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79-Year-Old Ralph Nader Thinks 75-Year-Old Jerry Brown Is Sprightly Enough to Run for President
Scott Lucas | Photo: Courtesy Outside the Beltway | December 17, 2013
Governor Moonbeam's name is getting floated as a potential challenger to Hillary Clinton in the 2016 race. But would Jerry really do it?
There are so many uncertainties in this world. The content of Aristotle's lost book on comedy. The existence of a tribe in the Amazon with no concept of numbers. Whether the universe is an 11-dimensional hologram. What Jerry Brown will be doing in the next election.
Good news. There is an answer to the last question. It is—we have no idea.
An article in the L.A. Times by Mark Z. Barabak ponders the imponderable. What if Jerry were to run for President in 2016? After all, he has a Potomac-worthy resume. "He boasts a household name, an impressive list of accomplishments in the country’s most populous state—a state some once deemed ungovernable—glowing national media coverage and a deep familiarity with the pitfalls." Granted, Brown would be in his late 70s on inauguration day—a good decade older than the last California governor to take the post, Ronald Regan. But, no one could have predicted Brown's late in life reemergence, first as Oakland mayor, then as the state's Attorney General, before becoming governor again.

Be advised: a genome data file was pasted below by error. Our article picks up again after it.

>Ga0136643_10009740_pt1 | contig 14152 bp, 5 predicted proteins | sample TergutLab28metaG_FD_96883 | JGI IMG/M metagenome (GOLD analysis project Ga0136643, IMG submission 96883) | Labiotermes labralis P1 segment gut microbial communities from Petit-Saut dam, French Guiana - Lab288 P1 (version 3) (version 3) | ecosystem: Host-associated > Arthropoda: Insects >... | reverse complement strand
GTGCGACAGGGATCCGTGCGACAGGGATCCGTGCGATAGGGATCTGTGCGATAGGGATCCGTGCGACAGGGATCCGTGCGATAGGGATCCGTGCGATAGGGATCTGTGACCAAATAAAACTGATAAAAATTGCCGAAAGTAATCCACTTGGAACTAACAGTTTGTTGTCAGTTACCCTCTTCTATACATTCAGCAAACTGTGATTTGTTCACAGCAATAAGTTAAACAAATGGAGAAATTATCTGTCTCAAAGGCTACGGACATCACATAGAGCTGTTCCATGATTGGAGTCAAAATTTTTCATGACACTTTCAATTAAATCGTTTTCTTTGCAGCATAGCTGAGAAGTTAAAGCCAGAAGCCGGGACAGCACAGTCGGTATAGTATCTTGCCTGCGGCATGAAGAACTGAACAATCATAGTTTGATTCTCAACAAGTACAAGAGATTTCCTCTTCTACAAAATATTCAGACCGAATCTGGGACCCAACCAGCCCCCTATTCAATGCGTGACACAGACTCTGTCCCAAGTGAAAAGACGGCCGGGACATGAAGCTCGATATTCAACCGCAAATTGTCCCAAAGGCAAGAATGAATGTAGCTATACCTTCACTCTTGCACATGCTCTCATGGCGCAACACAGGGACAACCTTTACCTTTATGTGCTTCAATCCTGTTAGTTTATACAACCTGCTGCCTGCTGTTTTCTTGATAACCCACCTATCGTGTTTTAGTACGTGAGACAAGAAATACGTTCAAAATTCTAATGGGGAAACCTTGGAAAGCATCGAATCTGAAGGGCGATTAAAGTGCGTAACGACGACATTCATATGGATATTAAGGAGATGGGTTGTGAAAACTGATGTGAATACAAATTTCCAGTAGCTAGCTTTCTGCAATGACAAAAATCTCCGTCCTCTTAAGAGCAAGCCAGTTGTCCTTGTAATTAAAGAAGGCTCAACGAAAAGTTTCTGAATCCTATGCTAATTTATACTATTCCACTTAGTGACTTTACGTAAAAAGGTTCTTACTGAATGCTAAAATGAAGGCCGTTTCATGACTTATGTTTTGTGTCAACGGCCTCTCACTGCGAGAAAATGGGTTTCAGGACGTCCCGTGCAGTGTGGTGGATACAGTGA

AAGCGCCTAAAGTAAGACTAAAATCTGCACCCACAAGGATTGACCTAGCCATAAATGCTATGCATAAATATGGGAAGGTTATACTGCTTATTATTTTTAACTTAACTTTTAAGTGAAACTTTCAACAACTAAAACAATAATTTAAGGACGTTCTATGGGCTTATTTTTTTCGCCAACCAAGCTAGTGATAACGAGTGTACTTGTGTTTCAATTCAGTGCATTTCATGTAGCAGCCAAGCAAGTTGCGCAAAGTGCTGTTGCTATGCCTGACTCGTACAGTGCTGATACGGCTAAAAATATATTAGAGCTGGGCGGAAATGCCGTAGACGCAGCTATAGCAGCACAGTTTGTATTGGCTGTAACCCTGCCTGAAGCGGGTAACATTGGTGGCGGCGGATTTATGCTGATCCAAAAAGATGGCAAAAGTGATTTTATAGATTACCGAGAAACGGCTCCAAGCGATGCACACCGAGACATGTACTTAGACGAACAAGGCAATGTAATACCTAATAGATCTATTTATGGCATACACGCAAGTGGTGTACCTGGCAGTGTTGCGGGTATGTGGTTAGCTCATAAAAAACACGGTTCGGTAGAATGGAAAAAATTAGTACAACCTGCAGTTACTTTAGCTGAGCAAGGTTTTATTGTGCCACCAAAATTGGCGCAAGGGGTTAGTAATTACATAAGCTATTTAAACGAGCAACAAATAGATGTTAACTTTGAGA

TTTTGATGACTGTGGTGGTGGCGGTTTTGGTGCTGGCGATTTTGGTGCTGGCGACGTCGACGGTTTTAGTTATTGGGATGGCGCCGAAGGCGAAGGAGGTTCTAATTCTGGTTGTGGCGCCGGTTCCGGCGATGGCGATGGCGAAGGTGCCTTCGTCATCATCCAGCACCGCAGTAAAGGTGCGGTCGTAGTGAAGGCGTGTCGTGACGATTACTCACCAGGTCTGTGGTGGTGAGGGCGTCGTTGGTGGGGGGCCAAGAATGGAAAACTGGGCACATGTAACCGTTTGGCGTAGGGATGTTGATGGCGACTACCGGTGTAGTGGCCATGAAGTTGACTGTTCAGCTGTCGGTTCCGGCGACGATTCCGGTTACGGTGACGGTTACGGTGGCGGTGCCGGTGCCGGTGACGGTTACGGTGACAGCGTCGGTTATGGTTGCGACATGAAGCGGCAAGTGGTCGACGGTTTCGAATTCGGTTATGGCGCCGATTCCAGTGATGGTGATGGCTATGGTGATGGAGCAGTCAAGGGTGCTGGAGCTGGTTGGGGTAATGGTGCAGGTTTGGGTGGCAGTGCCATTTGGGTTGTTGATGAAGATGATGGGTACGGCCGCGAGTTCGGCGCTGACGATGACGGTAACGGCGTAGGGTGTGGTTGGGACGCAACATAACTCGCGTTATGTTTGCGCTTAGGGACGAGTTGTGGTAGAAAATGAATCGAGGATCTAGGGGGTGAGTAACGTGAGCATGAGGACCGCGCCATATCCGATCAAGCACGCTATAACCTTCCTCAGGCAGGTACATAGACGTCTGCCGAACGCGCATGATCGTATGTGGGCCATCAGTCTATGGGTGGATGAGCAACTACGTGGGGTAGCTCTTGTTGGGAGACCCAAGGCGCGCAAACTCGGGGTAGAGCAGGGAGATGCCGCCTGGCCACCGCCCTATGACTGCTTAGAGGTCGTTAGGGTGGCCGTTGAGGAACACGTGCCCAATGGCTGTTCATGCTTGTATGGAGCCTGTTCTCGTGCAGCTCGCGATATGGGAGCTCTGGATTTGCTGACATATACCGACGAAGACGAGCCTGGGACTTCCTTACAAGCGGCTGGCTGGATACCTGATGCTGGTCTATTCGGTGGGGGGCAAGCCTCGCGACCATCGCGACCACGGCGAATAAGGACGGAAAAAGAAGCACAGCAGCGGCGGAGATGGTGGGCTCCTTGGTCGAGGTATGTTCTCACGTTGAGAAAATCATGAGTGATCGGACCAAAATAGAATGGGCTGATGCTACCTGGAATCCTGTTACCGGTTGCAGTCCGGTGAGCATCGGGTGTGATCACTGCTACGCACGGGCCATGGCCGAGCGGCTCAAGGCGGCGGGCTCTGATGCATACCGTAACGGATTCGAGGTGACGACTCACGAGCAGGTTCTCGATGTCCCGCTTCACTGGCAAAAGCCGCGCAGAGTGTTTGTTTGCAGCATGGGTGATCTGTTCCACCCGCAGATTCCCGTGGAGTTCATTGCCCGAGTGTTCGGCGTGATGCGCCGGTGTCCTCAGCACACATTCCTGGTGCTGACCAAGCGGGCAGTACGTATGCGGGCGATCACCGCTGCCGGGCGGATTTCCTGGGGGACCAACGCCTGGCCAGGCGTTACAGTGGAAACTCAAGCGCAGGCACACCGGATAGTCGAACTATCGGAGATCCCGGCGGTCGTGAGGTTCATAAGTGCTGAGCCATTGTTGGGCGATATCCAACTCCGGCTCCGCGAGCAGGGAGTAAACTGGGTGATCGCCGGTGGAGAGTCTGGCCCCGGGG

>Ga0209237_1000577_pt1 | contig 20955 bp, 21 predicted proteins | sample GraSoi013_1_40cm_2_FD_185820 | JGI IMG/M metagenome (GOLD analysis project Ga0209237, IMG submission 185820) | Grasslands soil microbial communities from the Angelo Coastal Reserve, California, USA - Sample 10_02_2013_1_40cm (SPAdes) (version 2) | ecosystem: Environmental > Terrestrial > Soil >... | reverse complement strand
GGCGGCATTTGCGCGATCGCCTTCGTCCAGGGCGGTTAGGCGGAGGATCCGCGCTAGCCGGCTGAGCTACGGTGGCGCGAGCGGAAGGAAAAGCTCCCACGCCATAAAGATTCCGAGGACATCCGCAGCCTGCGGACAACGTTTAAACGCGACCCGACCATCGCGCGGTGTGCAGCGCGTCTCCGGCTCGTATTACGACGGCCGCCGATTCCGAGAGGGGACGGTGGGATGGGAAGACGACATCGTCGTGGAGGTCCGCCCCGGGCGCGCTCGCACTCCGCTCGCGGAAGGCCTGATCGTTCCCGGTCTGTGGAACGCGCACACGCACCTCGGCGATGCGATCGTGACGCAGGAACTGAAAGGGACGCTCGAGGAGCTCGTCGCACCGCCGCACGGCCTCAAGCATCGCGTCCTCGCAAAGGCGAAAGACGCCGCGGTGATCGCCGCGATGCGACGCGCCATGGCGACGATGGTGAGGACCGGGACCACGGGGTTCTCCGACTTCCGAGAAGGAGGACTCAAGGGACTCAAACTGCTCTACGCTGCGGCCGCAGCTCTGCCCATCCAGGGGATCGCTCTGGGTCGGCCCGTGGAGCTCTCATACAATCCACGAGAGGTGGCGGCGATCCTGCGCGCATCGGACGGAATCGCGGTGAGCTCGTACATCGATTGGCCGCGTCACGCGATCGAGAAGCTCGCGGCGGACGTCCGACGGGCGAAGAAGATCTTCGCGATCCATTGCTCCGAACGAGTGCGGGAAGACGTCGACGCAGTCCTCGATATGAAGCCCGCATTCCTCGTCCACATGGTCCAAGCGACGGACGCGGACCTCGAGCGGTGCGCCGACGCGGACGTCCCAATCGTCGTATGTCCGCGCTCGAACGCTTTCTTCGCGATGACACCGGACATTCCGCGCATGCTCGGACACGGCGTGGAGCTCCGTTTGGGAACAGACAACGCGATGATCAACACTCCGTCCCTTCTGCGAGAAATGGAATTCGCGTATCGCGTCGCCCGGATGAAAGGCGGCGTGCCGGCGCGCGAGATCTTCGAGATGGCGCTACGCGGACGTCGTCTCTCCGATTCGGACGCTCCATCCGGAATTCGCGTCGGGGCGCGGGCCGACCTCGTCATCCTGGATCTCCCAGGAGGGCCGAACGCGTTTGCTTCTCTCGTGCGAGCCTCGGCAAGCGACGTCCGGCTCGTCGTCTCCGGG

In fact, Jerry has run for President three times in the past, in 1976, 1980, and 1992. The third he made the strongest attempt, carrying five states and taking Bill Clinton all the way to the Democratic National Convention. As Barabak points out, the two men have never been close, with Brown opposing several of Clinton's major presidential initiatives and even making a quip about Monica Lewinsky after Clinton endorsed him in governor's race. All that could serve as fuel for Brown to step in as an "Anyone But Hillary" candidate for the Democratic nomination.
But scratch the surface of Barabak's article, and it's clear that Brown's name is being floated by another bete noire of the House of Clinton—Ralph Nader. The consumer advocate, whose 2000 run for President on the Green Party ticket was widely seen as handing the election to George W. Bush from Al Gore, is the only person quoted in the story as directly advocating a Brown run at the Presidency. Is Nader being serious? Or is he feeding the flames of the story to rally opposition to what he calls the "dynastic overtones" of the Hillary bid? Or, is Nader using Brown as a stalking horse for his own return?
Here's the thing. It's never hurt any politican to have his or her name thrown out by the Great Mentioner. Whether Jerry will really run or not, it only helps him to be perceived as running. Imagine having to negotiate the budget with some back bencher from Rancho Cucamonga. Would you rather have that person think you're two steps away from Shady Pines Retirement Castle—or the White House? Exactly.